Five witnesses corroborate the allegations. The FBI and the Florida Attorney Generals office were conducting criminal investigations before Parker’s stunning murder. No doubt Anderson had been talked to.

Gastineau, in theory, was marketable because of his name, but Anderson nearly knocked him out on 9 June 1992 in San Francisco, on USA TV. Strangely, Anderson went down to a sixth-round stoppage defeat six months later in wild and woolly Oklahoma City. (Anderson however, contends he murdered Parker because the promoter drugged him before the Gastineau rematch).

He fearfully maintains he’s now suffering from liver and kidney damage and is dying. Anderson’s currently on suicide watch while he’s being held on first degree murder charges.

The Gastineau farce was preposterous in the beginning, but now that Parker is dead and Anderson is a great candidate to “ride the hot lightning” it’s become one of the saddest, most shameful chapters in boxing history. Mark Gastineau was 35, and cut from the NFL and the Canada Football league, when he decided to become a fighter. At 6ft 6in and 18st 8lbs, there was no question that he was big, white and good-looking. He had a name, but the only problem was that he couldn’t fight a lick and had a glass jaw. But according to Rob Russen, a former underling of Parker’s, that could be overcome.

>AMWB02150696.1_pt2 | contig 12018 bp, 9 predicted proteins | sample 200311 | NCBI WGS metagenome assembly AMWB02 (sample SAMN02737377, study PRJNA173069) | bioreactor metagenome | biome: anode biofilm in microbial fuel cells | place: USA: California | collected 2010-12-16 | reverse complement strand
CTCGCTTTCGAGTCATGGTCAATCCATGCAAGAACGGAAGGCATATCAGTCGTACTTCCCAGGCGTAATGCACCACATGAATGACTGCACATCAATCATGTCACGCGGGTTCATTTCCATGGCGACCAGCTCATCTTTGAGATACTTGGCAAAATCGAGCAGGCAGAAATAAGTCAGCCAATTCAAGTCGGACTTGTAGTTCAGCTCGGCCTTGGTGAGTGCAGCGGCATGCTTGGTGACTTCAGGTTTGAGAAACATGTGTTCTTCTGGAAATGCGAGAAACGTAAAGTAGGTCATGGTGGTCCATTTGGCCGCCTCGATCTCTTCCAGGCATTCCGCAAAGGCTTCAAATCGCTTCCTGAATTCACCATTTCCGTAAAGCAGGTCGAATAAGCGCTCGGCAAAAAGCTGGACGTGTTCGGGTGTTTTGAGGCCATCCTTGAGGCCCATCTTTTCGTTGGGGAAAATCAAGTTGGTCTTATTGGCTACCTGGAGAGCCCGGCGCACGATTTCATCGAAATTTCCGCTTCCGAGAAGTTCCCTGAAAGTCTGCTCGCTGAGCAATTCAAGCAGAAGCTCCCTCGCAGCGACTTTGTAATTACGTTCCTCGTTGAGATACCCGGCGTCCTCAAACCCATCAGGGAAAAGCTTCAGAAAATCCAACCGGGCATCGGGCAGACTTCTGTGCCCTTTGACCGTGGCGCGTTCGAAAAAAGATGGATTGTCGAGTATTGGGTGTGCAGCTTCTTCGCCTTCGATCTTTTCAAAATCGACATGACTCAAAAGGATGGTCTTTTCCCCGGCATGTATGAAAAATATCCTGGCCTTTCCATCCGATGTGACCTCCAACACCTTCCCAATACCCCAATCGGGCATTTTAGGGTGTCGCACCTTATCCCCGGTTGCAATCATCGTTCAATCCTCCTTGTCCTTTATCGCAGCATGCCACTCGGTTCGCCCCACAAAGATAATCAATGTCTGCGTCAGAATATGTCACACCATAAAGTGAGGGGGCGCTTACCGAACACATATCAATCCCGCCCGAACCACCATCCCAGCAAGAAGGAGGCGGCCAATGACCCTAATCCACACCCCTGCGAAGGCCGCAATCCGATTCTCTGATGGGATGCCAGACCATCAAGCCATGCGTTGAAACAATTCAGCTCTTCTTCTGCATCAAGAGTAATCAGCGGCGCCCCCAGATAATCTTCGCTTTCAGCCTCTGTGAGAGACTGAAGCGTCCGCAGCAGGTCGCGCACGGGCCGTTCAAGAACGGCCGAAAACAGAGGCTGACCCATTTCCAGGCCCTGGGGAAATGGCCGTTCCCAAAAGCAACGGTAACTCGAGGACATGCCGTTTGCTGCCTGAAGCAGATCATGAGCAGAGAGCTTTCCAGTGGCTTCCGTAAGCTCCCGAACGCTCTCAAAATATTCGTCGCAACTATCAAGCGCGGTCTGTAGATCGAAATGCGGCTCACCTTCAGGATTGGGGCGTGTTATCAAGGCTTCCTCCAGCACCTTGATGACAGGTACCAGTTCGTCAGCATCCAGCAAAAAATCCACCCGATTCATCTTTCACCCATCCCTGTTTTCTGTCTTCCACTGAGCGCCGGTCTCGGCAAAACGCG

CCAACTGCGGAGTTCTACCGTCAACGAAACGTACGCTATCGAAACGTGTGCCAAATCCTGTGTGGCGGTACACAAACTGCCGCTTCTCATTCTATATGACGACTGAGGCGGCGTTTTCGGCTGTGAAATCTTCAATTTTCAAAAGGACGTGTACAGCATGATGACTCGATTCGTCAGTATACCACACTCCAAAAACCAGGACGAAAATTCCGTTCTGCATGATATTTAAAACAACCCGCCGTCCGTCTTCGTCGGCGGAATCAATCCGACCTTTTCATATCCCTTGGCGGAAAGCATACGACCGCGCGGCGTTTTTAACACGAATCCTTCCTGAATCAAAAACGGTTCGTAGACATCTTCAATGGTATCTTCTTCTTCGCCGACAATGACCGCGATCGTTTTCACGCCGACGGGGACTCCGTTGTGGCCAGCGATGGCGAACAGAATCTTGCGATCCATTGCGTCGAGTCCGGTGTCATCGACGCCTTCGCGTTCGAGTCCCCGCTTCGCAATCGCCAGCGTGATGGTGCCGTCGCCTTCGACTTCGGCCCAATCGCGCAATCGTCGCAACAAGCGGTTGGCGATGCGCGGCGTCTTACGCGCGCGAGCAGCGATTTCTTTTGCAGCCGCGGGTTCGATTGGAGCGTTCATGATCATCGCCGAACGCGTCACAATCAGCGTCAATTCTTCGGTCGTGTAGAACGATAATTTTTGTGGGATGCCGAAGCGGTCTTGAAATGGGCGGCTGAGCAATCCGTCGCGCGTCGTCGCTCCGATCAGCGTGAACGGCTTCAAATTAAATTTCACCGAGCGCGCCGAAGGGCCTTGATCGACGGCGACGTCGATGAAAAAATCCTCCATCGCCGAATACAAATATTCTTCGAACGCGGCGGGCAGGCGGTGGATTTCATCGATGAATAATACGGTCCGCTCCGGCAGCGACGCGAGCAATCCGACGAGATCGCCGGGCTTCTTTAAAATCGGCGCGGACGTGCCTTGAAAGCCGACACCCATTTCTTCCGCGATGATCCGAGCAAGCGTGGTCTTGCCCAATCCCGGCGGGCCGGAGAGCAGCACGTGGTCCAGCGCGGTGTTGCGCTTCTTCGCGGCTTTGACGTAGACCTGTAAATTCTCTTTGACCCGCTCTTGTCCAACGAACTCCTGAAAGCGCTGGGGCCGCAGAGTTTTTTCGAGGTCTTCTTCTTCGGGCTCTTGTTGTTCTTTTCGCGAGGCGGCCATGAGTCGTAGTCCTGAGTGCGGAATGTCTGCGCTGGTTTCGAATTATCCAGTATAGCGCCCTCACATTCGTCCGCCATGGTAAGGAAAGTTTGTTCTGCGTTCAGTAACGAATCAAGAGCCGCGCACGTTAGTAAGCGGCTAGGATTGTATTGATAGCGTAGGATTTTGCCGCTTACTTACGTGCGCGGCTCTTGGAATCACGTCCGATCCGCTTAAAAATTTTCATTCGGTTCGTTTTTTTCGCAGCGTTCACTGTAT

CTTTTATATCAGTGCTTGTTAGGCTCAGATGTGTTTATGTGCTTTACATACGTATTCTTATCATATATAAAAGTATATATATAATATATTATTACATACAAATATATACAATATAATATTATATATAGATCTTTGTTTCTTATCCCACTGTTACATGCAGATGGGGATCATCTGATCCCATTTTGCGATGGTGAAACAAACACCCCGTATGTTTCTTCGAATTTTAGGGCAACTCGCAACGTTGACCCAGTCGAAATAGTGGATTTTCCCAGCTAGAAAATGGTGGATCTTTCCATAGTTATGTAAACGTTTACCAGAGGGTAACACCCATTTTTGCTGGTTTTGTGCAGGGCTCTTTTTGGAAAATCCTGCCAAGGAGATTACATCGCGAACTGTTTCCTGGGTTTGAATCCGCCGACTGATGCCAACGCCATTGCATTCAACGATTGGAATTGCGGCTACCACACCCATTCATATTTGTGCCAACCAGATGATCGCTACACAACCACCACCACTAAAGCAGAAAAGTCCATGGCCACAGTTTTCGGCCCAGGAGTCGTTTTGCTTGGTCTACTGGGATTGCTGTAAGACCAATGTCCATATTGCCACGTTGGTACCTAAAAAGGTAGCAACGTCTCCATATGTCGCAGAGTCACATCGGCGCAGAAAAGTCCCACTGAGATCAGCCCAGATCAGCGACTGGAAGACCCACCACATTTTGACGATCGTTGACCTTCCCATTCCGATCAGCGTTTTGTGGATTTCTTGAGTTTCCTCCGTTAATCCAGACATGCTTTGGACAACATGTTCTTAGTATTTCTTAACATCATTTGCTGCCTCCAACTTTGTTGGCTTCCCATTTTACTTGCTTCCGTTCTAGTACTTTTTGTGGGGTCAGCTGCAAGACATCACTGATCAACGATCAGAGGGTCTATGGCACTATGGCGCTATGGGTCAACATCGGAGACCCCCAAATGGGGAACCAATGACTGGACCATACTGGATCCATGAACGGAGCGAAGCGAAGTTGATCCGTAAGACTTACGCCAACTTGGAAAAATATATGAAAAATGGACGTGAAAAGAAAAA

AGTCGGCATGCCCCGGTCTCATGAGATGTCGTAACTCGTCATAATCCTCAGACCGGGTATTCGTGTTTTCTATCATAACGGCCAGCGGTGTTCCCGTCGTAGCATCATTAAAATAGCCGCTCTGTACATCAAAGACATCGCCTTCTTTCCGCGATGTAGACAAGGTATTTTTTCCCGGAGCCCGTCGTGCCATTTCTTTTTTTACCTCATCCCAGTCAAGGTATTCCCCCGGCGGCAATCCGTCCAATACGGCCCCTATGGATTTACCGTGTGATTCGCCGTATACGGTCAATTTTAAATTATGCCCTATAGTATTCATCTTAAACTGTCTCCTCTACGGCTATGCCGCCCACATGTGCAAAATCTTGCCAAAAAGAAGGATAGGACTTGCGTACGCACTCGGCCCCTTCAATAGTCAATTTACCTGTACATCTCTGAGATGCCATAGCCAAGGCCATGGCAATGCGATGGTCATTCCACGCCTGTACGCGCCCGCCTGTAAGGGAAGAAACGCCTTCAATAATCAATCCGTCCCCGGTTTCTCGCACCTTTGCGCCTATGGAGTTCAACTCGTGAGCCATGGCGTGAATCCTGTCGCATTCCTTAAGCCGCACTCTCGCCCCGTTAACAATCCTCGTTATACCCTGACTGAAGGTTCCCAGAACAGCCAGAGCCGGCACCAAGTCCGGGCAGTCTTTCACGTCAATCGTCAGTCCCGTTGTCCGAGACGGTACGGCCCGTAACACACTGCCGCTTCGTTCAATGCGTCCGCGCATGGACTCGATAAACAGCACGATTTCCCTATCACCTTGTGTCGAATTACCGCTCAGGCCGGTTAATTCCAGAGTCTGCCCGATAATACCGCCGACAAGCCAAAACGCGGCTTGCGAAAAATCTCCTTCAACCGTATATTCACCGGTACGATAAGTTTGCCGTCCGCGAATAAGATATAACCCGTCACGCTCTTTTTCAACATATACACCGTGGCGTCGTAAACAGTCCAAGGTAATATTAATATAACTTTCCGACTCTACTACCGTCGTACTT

“Parker had conversations with George Foreman’s business advisors,” claimed Russen, “and between the two of them, they had come up with a general agreement that if Parker were able to get Gastineau a 12-0 record Foreman would fight him.”

Potentially, that would be “a multi-million dollar purse.”